Will you really be “exposed to new vegetables?” Many of the vegetables I plan to grow at Stone’s Throw Farm will be very familiar to you:  carrots, potatoes, brocolli, beans, peas, tomatoes, squash, etc. But there may be a few you haven’t used before, such as celeriac, collards, fennel, parsnips … sound familiar? If not, don’t worry! I’ve collected dozens of great recipes, and I’ll share many of those recipes with Stone’s Throw Farm members throughout the season. I’ll invite members to submit their favorite recipes as well.

What about new ways of cooking? Besides trying new recipes, you might find yourself planning your meals a little differently after joining a CSA — I know I did when I started working at a farm. Instead of deciding what you want to cook and then shopping for the ingredients, what seems to work well for many people is to wait and see what’s in your share box that week, then plan your meals around those items. If you decide you don’t like something or can’t use it all, there’s no shame in composting. I might even figure out a way for you to send your compost to the farm!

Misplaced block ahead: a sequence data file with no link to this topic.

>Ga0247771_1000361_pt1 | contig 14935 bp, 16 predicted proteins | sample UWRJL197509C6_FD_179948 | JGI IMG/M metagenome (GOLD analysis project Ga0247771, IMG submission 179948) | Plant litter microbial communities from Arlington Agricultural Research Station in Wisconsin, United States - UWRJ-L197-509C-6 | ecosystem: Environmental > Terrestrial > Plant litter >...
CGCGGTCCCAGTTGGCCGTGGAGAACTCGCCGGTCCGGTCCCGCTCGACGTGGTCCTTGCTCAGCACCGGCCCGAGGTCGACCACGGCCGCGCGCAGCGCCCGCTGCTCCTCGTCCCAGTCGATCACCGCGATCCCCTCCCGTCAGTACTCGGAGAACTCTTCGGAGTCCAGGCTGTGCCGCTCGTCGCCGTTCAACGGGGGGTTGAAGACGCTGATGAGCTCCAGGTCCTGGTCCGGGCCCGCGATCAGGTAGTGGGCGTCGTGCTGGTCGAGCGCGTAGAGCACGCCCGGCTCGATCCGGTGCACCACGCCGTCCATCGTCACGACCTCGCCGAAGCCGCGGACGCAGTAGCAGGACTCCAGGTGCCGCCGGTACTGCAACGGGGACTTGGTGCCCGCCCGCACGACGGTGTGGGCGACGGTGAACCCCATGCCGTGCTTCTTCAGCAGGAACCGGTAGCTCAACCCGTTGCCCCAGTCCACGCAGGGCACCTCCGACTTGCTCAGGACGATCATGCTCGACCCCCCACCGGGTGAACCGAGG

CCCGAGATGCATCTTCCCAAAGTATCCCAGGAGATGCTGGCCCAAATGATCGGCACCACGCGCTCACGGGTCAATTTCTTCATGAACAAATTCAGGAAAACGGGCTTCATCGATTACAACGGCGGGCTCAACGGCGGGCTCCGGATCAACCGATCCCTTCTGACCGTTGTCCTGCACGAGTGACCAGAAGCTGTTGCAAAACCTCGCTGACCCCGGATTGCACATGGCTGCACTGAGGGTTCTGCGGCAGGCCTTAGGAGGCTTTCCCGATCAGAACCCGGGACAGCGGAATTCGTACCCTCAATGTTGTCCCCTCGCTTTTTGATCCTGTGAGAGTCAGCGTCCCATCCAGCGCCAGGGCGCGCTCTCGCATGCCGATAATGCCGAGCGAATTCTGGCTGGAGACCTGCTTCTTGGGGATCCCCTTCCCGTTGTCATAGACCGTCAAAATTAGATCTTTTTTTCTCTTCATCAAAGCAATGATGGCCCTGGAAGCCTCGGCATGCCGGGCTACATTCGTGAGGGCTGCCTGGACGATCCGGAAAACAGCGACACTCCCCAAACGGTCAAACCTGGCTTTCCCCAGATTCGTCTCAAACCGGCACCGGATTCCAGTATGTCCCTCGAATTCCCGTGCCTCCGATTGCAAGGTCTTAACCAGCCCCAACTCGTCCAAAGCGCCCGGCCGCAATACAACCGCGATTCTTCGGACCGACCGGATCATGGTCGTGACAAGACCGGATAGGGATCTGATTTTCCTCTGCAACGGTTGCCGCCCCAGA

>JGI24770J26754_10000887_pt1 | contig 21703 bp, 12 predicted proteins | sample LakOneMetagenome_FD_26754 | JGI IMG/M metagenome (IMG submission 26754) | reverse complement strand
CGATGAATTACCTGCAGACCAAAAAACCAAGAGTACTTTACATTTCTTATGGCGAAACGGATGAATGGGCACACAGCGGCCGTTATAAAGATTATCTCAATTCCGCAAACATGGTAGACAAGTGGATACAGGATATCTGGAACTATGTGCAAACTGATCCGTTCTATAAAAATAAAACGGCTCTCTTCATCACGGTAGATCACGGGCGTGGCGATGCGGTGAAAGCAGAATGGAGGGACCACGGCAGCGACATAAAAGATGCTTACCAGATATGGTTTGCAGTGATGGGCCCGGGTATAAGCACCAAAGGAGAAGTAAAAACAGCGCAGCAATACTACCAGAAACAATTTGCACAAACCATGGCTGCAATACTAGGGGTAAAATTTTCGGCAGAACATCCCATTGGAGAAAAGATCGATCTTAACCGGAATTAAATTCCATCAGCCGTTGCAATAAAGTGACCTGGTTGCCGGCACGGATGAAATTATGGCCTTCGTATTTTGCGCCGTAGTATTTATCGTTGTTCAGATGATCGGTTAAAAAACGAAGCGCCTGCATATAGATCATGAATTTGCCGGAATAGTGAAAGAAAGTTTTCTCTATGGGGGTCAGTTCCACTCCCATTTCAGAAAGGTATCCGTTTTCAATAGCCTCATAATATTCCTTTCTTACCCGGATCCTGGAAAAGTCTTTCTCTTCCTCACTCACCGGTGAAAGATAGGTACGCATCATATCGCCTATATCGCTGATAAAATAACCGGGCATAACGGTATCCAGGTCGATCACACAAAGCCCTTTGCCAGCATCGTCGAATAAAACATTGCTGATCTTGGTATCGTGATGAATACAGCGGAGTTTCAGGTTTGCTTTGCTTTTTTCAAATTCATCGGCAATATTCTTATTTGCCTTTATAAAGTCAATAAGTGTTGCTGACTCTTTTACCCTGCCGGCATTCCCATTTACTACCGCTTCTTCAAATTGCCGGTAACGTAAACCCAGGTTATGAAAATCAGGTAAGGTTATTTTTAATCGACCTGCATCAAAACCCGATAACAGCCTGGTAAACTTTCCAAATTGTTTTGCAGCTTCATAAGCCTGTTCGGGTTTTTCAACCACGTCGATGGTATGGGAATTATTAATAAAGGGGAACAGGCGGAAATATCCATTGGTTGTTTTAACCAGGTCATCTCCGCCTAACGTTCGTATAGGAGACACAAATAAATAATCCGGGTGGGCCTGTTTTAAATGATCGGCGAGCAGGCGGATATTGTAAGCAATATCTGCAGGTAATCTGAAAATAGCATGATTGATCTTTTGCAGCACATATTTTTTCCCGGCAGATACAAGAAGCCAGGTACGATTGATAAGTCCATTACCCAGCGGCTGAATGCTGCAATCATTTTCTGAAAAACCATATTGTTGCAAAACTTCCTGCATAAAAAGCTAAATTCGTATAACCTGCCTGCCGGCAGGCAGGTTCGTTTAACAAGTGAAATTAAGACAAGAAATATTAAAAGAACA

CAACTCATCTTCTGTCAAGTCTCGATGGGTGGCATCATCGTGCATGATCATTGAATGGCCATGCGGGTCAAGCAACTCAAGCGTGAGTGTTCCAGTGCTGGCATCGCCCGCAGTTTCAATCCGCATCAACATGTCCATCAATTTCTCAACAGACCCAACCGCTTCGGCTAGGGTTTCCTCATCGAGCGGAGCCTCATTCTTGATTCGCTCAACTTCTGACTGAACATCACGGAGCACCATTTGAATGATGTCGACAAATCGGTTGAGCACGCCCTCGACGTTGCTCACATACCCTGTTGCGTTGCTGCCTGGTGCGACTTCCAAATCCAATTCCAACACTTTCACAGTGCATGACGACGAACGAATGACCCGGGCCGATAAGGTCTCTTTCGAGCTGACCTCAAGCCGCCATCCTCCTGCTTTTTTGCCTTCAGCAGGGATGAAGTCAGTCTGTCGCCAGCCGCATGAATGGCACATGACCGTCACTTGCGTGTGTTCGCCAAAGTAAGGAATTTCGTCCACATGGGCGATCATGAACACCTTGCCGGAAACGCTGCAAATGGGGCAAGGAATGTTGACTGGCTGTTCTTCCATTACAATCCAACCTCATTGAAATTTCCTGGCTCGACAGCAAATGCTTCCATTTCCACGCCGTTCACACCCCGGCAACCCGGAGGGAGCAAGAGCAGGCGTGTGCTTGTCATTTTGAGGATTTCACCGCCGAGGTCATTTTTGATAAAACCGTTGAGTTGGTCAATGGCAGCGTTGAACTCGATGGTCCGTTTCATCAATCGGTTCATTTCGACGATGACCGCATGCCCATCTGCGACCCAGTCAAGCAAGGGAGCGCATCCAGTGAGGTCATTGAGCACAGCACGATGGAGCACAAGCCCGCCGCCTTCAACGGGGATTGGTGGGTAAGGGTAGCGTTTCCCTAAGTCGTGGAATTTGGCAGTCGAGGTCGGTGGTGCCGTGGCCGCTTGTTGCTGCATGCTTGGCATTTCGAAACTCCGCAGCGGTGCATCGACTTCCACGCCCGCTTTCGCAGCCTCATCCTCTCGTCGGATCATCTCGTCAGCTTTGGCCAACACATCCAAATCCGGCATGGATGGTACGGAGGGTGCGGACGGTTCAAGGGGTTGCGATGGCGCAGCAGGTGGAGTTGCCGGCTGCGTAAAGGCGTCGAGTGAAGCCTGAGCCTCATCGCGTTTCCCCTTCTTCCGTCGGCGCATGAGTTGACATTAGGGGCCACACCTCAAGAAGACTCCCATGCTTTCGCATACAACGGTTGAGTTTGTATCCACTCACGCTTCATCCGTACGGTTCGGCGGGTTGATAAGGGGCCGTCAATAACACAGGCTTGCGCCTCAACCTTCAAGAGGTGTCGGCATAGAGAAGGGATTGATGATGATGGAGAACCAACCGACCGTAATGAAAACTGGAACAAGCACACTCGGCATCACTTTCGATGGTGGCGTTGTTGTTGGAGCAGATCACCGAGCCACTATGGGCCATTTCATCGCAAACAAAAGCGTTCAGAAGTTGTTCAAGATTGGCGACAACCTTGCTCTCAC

CSA isn’t for everyone, but if you eat a lot of vegetables (or want to eat a lot!), are concerned about how your food is grown, and want very fresh produce without having to do the gardening yourself, consider signing up for a CSA share.